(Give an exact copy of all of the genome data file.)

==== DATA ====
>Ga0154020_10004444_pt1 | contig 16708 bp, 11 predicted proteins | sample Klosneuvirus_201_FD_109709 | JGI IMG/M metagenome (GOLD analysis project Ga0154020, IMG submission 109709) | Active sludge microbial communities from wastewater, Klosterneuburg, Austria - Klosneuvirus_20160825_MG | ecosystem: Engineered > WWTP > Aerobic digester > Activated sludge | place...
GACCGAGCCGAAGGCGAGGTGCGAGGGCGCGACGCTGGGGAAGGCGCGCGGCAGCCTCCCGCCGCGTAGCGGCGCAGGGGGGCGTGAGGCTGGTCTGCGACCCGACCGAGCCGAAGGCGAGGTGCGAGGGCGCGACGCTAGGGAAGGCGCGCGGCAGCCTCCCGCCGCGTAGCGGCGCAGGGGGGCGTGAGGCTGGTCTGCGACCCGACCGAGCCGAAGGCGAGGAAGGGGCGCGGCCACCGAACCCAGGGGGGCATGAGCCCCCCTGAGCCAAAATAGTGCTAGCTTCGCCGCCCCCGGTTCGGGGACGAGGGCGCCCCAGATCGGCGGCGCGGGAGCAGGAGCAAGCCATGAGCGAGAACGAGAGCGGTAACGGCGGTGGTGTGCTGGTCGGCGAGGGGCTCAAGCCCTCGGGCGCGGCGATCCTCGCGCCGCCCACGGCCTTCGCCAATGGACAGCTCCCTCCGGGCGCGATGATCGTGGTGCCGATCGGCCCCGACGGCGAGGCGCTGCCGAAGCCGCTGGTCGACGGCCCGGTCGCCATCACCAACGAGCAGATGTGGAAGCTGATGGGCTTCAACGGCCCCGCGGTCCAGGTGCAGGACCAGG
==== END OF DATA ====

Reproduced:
>Ga0154020_10004444_pt1 | contig 16708 bp, 11 predicted proteins | sample Klosneuvirus_201_FD_109709 | JGI IMG/M metagenome (GOLD analysis project Ga0154020, IMG submission 109709) | Active sludge microbial communities from wastewater, Klosterneuburg, Austria - Klosneuvirus_20160825_MG | ecosystem: Engineered > WWTP > Aerobic digester > Activated sludge | place...
GACCGAGCCGAAGGCGAGGTGCGAGGGCGCGACGCTGGGGAAGGCGCGCGGCAGCCTCCCGCCGCGTAGCGGCGCAGGGGGGCGTGAGGCTGGTCTGCGACCCGACCGAGCCGAAGGCGAGGTGCGAGGGCGCGACGCTAGGGAAGGCGCGCGGCAGCCTCCCGCCGCGTAGCGGCGCAGGGGGGCGTGAGGCTGGTCTGCGACCCGACCGAGCCGAAGGCGAGGAAGGGGCGCGGCCACCGAACCCAGGGGGGCATGAGCCCCCCTGAGCCAAAATAGTGCTAGCTTCGCCGCCCCCGGTTCGGGGACGAGGGCGCCCCAGATCGGCGGCGCGGGAGCAGGAGCAAGCCATGAGCGAGAACGAGAGCGGTAACGGCGGTGGTGTGCTGGTCGGCGAGGGGCTCAAGCCCTCGGGCGCGGCGATCCTCGCGCCGCCCACGGCCTTCGCCAATGGACAGCTCCCTCCGGGCGCGATGATCGTGGTGCCGATCGGCCCCGACGGCGAGGCGCTGCCGAAGCCGCTGGTCGACGGCCCGGTCGCCATCACCAACGAGCAGATGTGGAAGCTGATGGGCTTCAACGGCCCCGCGGTCCAGGTGCAGGACCAGG